Families around the world treasure a daily family meal.  Until recently I wasn’t aware of just how much research supports the benefits of the humble family meal; So much that the World Family Map Project, which monitors the global health of the family, uses it as a direct measure of a positive family process.   

I will certainly be more aware of just how important (if not exactly peaceful with our two preschoolers) our family dinners together are – and will feel more inspired about cooking them!  Some of the research summarised in the World Family Map’s recent report was worth repeating here in case you were in any doubt:  

– After including controls for background characteristics, one study found eating meals as a family was the most important predictor of adolescent flourishing.   (Zarrett and R. Lerner, “Ways to Promote the Positive Development of Children and Youth,” in Research-to-Results Brief (Washington, DC: Child Trends, 2008)

– Students who eat meals with their families frequently are more likely to achieve high scores in reading literacy. Participation in dinner table conversations offers children opportunities to acquire vocabulary, practice producing and understanding stories and explanations, acquire general knowledge, and learn how to talk in culturally appropriate ways.  (Hampden-Thompson et al., “A Cross-National Analysis of Parental Involvement and Student Literacy.”)

– Eating together as a family has also been linked to showing a better commitment to learning, seeking and earning higher grades, spending more time on homework, and reading for pleasure.  (M. Eisenberg et al., “Correlations between Family Meals and Psychosocial Well-Being among Adolescents,” Archives of Pediatric Adolescent Medicine 158, no. 8 (2004); J.  A. Fulkerson et al., “Family Dinner Meal Frequency and Adolescent Development: Relationships with Developmental Assets and High-Risk Behaviors,” Journal of Adolescent  Health 39, no. 3 (2006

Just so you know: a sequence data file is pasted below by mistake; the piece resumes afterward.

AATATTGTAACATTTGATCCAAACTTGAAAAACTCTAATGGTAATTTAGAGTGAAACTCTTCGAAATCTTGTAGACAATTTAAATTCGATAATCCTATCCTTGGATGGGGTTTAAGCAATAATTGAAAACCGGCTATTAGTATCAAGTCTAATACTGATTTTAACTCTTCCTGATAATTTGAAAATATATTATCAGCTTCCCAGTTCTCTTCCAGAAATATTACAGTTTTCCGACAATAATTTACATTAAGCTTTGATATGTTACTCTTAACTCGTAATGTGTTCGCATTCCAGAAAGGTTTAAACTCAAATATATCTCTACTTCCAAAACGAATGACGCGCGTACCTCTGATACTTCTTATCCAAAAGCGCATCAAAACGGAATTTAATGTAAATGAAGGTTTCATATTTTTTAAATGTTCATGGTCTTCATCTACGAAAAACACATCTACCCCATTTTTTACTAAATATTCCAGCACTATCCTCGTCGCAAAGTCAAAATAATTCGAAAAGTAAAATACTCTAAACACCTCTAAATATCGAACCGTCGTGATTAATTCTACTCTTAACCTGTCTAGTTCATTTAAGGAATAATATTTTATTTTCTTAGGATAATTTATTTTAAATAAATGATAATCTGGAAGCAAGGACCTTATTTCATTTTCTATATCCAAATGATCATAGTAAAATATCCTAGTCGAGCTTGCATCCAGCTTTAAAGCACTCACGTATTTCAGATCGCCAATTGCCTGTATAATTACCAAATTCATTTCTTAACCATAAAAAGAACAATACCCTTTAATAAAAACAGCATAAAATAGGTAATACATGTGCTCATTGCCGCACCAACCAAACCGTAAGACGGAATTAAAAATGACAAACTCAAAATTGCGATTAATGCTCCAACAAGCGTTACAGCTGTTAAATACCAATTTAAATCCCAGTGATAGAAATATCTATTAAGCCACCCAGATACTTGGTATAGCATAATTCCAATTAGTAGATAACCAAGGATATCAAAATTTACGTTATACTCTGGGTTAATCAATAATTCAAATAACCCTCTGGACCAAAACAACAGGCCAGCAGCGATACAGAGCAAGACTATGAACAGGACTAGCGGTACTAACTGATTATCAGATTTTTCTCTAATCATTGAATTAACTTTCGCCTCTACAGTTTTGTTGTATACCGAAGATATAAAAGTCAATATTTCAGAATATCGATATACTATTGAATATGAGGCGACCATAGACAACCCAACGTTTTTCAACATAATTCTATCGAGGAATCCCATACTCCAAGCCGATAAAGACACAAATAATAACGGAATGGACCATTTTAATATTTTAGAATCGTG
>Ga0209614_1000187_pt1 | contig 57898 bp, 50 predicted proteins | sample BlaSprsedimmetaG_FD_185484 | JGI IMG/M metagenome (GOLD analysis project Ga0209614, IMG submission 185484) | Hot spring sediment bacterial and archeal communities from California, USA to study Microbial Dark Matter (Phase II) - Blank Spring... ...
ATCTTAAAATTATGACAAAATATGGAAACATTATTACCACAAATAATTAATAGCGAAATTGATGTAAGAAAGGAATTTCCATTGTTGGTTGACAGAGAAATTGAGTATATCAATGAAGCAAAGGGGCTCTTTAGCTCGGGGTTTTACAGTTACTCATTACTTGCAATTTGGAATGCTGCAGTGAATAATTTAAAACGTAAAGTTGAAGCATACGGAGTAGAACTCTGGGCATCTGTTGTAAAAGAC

– For school-age children, regular mealtime is an even more powerful predictor of high achievement scores than time spent in school, doing homework, playing sports or doing art.  (Hofferth, Sandra, John F Sandburg, “How American Children spend their time”, May 2001.)

– Eating together as a family has been linked to reduced levels of substance and alcohol use and lower levels of depression.   (M. Eisenberg et al., “Correlations between Family Meals and Psychosocial Well-Being among Adolescents,” Archives of Pediatric Adolescent Medicine 158, no. 8 (2004); J.  A. Fulkerson et al., “Family Dinner Meal Frequency and Adolescent Development: Relationships with Developmental Assets and High-Risk Behaviors,” Journal of Adolescent  Health 39, no. 3 (2006))

So there you have it: cooking the family dinner is a very valuable activity and making the effort to sit around the table together is worth it.

Shannon Roberts

Shannon Roberts is co-editor of MercatorNet's blog on population issues, Demography is Destiny. While she has a background as a barrister, writing has been a life-long passion and she has contributed...